Kitchens was spotted wearing a T-shirt displaying the phrase "Pittsburgh started it" Friday ahead of his team's rematch with the Steelers, with whom they engaged in a brawl just two weeks earlier. The Browns won that game, 21-7, but needed another win over Pittsburgh to both complete their first season sweep of the Steelers since 1988 and also keep themselves afloat in the AFC wild card race.
They didn't achieve that goal, so attention was instead directed toward Kitchens' wardrobe choice.
"I wore a T-shirt. I wore a jacket with it. My daughters wanted me to wear the shirt. And I'd wear it again," Kitchens said. "I put a jacket on, I covered it up. I took a picture with a fan. That was as simple as that. T-shirt didn't cause us to give up 40 yard passes, and we were ready to play. That's the only thing people need to be concerned about. We were ready to play."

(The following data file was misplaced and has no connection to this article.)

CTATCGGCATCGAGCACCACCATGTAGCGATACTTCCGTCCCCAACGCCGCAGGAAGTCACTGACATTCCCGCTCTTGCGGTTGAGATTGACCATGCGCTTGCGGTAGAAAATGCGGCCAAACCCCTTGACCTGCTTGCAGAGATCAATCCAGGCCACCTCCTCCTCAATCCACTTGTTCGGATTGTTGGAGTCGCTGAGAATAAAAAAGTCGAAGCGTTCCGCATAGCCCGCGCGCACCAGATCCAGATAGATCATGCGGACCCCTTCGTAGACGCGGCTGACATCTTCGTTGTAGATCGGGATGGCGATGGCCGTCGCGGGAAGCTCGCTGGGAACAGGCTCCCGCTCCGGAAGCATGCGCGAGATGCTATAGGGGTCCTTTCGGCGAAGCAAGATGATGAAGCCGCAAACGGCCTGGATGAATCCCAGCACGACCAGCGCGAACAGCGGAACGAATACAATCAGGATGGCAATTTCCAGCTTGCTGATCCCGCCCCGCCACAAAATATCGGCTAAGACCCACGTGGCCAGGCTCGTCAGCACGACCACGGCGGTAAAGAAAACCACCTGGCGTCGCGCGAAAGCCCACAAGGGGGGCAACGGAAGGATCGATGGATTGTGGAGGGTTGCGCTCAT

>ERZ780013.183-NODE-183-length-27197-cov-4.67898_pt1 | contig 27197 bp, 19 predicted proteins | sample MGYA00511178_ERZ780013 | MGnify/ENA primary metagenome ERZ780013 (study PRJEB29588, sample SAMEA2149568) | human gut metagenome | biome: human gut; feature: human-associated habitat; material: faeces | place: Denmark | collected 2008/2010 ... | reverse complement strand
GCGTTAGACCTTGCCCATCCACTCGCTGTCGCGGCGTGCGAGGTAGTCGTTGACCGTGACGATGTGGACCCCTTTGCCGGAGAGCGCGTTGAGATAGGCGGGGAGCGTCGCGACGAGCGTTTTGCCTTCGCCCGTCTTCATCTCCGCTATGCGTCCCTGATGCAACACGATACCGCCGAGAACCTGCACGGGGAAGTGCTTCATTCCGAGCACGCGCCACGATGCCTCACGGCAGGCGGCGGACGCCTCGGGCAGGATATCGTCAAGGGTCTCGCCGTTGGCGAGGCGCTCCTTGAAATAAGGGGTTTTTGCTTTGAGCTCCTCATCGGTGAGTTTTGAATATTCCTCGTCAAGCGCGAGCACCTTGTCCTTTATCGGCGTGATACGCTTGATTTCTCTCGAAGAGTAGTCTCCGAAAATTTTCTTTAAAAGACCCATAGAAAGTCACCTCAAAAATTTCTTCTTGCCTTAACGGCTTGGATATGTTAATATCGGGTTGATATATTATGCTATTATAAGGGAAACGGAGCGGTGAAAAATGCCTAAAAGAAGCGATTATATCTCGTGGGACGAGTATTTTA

The Browns arrived to face an opponent that was wearing its own T-shirt protest, with multiple Steelers wearing "Free Pouncey" tops before the game in reference to center Maurkice Pouncey, who was suspended three games (later appealed down to two) for the fracas. Cleveland appeared ready to play in the first half, too, taking a 10-0 lead, but allowed the Steelers back into the game before the end of the first half.
From there, Pittsburgh outscored Cleveland 10-3 to come away with a 20-13 win that dropped the Browns to 5-7 and puts their playoff hopes in serious doubt. To add to the sting of defeat, a Pittsburgh-area T-shirt company produced its own shirt emblazoned with a predictable final jab: "Pittsburgh finished it."